Also consider vitamin D supplementation if you have low levels.

Lastly, there is little evidence that cutting meat or nuts and seeds from your diet is beneficial. If anything, nuts are more likely protective, while seeds are still a bit of a mystery.

Still, each person’s experience is different. You may find that certain foods worsen your symptoms and are best avoided.

Remember that diverticulitis is a disease influenced by many other factors too, including obesity, stress, physical activity levels and smoking status.

I hope this article cleared up some of the confusion for you. Let me know what helps or aggravates your symptoms in the comments.

Were you recommended a low FODMAP diet?

I’ve created a 14-day Digestive Health Reboot plan that includes:

  • 7-day low FODMAP meal plan
  • Shopping list
  • Snacks cheat-sheet
  • Facebook group for support
  • Tutorials videos and loads more.

To learn more about it

Gastrointestinal Soft Diet Overview

G.I. Soft Diet

What is a gastrointestinal (G.I.) soft diet?

A G.I. soft diet is soft in texture, low in fiber, and easy to digest.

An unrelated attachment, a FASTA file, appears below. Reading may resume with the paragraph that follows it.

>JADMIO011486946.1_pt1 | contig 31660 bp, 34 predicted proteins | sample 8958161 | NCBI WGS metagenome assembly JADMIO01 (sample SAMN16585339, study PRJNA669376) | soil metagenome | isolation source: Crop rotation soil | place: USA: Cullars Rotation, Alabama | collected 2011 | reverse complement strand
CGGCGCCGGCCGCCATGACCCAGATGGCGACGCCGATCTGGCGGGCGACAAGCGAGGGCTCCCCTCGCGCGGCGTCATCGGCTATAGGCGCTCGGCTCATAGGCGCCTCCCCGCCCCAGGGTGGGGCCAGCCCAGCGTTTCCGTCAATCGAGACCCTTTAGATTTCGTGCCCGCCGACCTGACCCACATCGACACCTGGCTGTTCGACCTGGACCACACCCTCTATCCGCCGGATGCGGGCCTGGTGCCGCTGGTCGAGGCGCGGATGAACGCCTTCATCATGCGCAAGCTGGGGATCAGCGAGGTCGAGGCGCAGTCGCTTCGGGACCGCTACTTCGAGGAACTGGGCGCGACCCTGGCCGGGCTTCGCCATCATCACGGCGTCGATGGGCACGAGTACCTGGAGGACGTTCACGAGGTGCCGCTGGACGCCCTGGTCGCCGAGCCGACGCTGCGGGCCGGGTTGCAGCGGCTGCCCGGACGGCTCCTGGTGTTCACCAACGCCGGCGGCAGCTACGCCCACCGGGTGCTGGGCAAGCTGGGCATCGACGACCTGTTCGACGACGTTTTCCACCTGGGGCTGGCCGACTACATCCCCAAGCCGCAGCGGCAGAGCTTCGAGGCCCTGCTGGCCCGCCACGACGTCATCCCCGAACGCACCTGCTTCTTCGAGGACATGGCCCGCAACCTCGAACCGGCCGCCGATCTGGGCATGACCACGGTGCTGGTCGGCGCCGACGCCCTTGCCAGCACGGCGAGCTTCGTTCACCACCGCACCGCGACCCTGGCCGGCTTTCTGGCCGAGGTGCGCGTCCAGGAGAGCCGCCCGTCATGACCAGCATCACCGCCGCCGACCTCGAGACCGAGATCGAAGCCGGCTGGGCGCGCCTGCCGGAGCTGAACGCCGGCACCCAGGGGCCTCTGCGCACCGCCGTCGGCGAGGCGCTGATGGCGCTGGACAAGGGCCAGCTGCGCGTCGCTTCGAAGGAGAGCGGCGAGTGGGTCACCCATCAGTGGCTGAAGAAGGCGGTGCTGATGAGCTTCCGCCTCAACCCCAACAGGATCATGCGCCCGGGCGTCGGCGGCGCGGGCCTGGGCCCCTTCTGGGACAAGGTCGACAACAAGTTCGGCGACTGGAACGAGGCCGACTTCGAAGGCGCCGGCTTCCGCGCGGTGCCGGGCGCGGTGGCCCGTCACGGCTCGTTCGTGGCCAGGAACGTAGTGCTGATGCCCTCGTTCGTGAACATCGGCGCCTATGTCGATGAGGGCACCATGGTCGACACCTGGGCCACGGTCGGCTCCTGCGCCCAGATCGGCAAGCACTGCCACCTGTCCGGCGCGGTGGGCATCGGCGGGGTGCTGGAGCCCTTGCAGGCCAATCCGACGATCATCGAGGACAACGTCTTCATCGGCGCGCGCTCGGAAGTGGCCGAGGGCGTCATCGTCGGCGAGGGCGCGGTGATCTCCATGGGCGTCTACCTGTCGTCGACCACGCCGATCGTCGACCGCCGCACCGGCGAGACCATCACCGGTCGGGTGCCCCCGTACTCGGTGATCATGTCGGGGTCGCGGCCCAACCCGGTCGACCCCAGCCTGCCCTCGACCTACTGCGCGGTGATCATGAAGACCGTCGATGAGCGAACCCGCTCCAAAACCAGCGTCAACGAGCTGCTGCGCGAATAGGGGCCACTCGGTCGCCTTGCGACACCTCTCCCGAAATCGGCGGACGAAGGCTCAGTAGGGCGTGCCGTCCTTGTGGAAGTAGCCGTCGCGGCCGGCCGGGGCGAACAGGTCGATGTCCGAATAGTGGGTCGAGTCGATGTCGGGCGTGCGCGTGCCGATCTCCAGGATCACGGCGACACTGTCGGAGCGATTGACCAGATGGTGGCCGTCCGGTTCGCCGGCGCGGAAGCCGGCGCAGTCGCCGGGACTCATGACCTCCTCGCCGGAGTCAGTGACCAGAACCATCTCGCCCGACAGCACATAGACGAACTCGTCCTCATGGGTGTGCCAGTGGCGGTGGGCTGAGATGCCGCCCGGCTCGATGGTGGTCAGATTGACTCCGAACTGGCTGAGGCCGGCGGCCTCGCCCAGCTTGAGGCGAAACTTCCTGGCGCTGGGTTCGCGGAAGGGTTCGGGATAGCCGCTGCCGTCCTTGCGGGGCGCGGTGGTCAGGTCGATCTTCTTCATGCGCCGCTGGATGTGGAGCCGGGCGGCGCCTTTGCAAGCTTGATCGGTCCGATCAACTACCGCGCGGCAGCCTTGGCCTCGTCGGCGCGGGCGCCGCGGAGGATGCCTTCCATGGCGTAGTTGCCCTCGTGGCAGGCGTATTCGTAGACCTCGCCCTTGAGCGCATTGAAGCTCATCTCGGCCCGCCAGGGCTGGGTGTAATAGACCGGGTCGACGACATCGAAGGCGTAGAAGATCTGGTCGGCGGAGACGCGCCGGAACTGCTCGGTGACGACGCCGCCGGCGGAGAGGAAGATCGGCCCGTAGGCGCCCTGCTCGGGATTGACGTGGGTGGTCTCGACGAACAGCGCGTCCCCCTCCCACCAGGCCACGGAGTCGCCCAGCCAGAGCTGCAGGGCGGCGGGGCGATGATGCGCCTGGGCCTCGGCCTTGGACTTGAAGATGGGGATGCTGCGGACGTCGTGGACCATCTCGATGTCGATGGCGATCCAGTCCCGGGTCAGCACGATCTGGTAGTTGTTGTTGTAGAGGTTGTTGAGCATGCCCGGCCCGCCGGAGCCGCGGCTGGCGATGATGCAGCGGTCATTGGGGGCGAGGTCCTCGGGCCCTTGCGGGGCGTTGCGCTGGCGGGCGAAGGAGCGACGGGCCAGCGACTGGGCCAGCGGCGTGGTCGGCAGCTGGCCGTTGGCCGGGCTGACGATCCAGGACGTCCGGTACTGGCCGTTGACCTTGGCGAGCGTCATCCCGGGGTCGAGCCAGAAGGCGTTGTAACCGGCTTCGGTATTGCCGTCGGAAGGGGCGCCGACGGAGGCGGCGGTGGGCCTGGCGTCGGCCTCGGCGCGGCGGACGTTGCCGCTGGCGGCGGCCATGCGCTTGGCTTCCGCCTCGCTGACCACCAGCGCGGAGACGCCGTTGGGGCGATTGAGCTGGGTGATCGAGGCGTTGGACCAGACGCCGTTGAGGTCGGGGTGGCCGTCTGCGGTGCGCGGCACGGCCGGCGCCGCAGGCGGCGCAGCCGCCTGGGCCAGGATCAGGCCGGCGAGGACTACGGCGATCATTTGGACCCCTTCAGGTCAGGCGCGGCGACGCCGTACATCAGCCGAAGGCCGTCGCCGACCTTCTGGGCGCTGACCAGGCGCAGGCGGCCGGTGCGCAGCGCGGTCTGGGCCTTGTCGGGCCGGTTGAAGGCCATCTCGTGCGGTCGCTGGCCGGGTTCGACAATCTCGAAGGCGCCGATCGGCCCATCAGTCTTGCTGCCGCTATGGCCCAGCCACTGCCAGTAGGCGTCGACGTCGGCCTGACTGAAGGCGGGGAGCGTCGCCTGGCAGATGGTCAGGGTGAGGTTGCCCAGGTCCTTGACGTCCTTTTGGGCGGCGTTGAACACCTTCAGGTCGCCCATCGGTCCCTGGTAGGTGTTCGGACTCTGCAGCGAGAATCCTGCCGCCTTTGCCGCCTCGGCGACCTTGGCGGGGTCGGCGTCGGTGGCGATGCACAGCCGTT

Guidelines for a G.I. Soft Diet

Unless directed differently by your dietitian or physician, follow these guidelines for the next 2-3 weeks. If you continue to have difficulty eating once you are at home, contact your dietitian or physician.

Some people may continue to have food sensitivities and may need to continue to avoid certain foods. If you cannot tolerate a food, avoid that food for a few weeks before you try it again.

Food Group Foods Allowed Foods to Avoid
Meats and meat substitutes Chicken, turkey, fish, tender cuts of beef and pork, ground meats, eggs, creamy nut butters, tofu, skinless hot dogs, sausage patties without whole spices Tough fibrous meats with gristle, meat with casings (hot dogs, sausage, kielbasa), lunch meats with whole spices, shellfish, beans, chunky peanut butter, nuts
Fruits and juices Fruit juices without pulp, banana, avocado, applesauce, canned peaches and pears, cooked fruit without skin/seeds Juices with pulp, fresh fruit (except banana and avocado), dried fruits, canned fruit cocktail and pineapple, coconut, frozen/ thawed berries
Vegetables Well-cooked or canned vegetables, potatoes without skin, tomato sauces, vegetable juice Raw vegetables, all corn, all mushrooms, stewed tomatoes, potato skins, stir-fry vegetables, sauerkraut, pickles, olives, all dried beans, peas, and legumes
Cereals and grains Low-fiber dry or cooked cereals (less than 2 grams fiber per serving), white rice, pasta, macaroni, or noodles Cereals with nuts, berries, dried fruits, whole grain cereals, bran cereals, granola, brown or wild rice, whole grain pasta